Characteristics of Kingdom Fungi Organisms

By Sharon Bernhardt; Updated April 24, 2017
Mushrooms are one of the most well-known members of Kingdom Fungi.

In order to make sense of the world, scientists consider similar characteristics and then group organisms according to those characteristics. At the time of publication, all known organisms have been placed into five kingdoms. These kingdoms include the plant, animal, protist, bacteria and fungi kingdoms. The organisms in the Fungi kingdom share many common characteristics.

Cellular Structure

On the cellular level, plants and fungi have some similarities. Both plants and fungi have cell walls. However, the cell walls of plants contain cellulose. Fungi cell walls do not contain cellulose, but contain chitin. Both types of cells have the same cytoplasmic structure, but they have different organelles within the cytoplasm. Additionally, fungi store their food energy in the form of glycogen like animal cells instead of in the form of starch as plants do. Fungi also are different because they have "small nuclei with very little repetitive DNA," according to Biology Online.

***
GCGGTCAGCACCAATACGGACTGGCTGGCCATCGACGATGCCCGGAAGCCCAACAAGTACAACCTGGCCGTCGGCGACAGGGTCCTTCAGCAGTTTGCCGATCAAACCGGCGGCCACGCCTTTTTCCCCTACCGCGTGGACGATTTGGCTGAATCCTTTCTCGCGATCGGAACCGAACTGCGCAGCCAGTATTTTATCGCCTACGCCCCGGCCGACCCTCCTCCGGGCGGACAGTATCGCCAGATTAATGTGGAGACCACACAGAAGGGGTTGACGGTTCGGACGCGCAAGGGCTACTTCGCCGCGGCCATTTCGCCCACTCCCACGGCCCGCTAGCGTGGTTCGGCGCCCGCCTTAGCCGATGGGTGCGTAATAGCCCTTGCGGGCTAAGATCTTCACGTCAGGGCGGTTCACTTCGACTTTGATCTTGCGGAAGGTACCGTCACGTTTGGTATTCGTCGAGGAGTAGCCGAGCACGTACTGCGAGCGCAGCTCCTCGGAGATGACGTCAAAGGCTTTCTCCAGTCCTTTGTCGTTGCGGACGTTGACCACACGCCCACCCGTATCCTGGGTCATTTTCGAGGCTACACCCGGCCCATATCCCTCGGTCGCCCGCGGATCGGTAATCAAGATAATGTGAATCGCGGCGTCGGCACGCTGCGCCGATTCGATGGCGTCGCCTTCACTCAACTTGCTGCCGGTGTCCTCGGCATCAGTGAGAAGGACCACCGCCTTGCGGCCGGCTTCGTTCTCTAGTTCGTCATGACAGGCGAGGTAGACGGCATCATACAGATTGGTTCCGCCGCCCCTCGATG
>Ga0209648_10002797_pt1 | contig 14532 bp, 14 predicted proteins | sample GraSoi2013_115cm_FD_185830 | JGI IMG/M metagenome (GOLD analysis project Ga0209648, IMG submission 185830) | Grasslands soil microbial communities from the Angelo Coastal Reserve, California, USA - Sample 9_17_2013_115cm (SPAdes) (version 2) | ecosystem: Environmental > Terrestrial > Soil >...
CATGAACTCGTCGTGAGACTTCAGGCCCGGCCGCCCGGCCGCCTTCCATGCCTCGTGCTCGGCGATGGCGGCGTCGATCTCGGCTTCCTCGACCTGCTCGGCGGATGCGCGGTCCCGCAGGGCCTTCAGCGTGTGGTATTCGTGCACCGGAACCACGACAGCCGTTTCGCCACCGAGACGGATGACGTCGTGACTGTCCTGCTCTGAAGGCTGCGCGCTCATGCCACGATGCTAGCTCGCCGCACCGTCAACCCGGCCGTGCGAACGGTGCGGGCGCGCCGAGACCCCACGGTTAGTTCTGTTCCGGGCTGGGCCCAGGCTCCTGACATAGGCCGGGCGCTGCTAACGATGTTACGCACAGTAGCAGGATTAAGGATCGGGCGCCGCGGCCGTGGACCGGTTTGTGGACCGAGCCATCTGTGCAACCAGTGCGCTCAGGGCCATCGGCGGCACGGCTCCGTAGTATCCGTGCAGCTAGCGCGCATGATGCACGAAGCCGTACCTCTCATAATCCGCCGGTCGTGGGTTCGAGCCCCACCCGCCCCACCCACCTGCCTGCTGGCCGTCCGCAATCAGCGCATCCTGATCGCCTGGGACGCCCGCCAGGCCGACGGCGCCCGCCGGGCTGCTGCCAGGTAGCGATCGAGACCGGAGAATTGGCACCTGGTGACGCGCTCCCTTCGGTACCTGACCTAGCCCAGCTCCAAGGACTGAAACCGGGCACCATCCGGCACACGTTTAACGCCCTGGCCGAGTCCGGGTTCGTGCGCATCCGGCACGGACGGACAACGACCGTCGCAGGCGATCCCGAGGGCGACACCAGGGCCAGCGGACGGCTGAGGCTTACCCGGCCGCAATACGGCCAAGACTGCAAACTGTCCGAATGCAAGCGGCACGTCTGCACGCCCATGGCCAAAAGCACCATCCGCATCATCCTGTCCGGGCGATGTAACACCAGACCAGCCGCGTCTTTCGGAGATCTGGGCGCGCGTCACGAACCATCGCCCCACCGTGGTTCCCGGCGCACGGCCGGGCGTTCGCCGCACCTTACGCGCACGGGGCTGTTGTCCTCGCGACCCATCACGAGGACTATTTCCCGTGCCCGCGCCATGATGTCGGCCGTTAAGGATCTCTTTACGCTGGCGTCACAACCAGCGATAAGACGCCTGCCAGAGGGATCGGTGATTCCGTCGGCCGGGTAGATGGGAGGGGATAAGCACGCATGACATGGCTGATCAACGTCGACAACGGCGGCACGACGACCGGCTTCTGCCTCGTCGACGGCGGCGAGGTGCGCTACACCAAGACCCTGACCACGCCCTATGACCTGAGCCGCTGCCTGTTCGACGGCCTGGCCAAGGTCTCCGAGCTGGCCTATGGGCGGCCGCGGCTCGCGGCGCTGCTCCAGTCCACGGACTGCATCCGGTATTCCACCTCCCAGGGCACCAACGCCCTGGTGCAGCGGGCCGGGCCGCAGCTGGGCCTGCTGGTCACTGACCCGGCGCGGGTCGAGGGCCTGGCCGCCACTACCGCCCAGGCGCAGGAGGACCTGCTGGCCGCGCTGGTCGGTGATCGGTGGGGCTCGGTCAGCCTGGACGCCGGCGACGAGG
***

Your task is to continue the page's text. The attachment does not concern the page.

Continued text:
Most fungi contain stalk-like structures called hyphae. These hyphae then grow in a mass, like a twisted ball of string or the underground roots of plants. This mass of interconnected hyphae is called a mycelium. The exception to this structure is found in yeast, which has a unicellular structure.

Obtaining Energy

Fungi are heterotrophs, which means they feed on other organisms. They do not contain chloroplasts or chlorophyll, which are the essential structures plants use to make their own food. Although they feed on other organisms, like animals, their method is different. Animals take in their food and then digest it internally. Fungi release enzymes into the environment which digest the material, and then they absorb it. Some fungi feed on decaying organic matter while some are parasites and still others are found in mutualistic relationships with other organisms.


Fungi usually reproduce with spores. These spores can be asexual or sexual, depending on the type of organism. Spores can also be used as a dormant, or resting stage. Fungi can also reproduce through budding or fragmentation.

About the Author

Sharon Bernhardt has done translation, writing and editing for GO Magazine and Dreamlight Television Studios. She has also written Sunday school curriculum for more than seven years and has been published in the Church of God Missions Magazine and their annual testimonies booklet. She graduated with a degree in secondary education in 1997.